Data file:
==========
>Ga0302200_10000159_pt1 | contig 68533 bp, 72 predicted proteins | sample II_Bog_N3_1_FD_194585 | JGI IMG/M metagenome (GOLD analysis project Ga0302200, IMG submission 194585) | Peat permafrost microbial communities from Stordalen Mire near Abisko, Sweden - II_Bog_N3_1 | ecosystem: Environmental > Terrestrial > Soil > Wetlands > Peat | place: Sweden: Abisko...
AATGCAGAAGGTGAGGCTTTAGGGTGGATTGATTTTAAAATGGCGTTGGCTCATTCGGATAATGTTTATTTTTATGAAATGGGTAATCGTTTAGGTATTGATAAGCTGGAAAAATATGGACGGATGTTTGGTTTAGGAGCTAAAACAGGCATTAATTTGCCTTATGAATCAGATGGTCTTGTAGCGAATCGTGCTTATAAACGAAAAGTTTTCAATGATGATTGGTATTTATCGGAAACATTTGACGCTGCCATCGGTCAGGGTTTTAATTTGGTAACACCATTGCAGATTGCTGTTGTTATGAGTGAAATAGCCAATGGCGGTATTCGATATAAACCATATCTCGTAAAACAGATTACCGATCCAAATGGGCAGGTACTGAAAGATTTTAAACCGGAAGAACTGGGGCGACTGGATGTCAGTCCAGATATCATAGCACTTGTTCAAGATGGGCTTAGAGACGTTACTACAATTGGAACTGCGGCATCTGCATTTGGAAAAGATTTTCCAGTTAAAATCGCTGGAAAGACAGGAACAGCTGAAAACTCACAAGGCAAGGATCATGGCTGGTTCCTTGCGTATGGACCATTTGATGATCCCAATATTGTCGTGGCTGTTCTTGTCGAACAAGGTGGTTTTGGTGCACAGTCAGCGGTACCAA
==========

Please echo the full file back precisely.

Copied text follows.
>Ga0302200_10000159_pt1 | contig 68533 bp, 72 predicted proteins | sample II_Bog_N3_1_FD_194585 | JGI IMG/M metagenome (GOLD analysis project Ga0302200, IMG submission 194585) | Peat permafrost microbial communities from Stordalen Mire near Abisko, Sweden - II_Bog_N3_1 | ecosystem: Environmental > Terrestrial > Soil > Wetlands > Peat | place: Sweden: Abisko...
AATGCAGAAGGTGAGGCTTTAGGGTGGATTGATTTTAAAATGGCGTTGGCTCATTCGGATAATGTTTATTTTTATGAAATGGGTAATCGTTTAGGTATTGATAAGCTGGAAAAATATGGACGGATGTTTGGTTTAGGAGCTAAAACAGGCATTAATTTGCCTTATGAATCAGATGGTCTTGTAGCGAATCGTGCTTATAAACGAAAAGTTTTCAATGATGATTGGTATTTATCGGAAACATTTGACGCTGCCATCGGTCAGGGTTTTAATTTGGTAACACCATTGCAGATTGCTGTTGTTATGAGTGAAATAGCCAATGGCGGTATTCGATATAAACCATATCTCGTAAAACAGATTACCGATCCAAATGGGCAGGTACTGAAAGATTTTAAACCGGAAGAACTGGGGCGACTGGATGTCAGTCCAGATATCATAGCACTTGTTCAAGATGGGCTTAGAGACGTTACTACAATTGGAACTGCGGCATCTGCATTTGGAAAAGATTTTCCAGTTAAAATCGCTGGAAAGACAGGAACAGCTGAAAACTCACAAGGCAAGGATCATGGCTGGTTCCTTGCGTATGGACCATTTGATGATCCCAATATTGTCGTGGCTGTTCTTGTCGAACAAGGTGGTTTTGGTGCACAGTCAGCGGTACCAA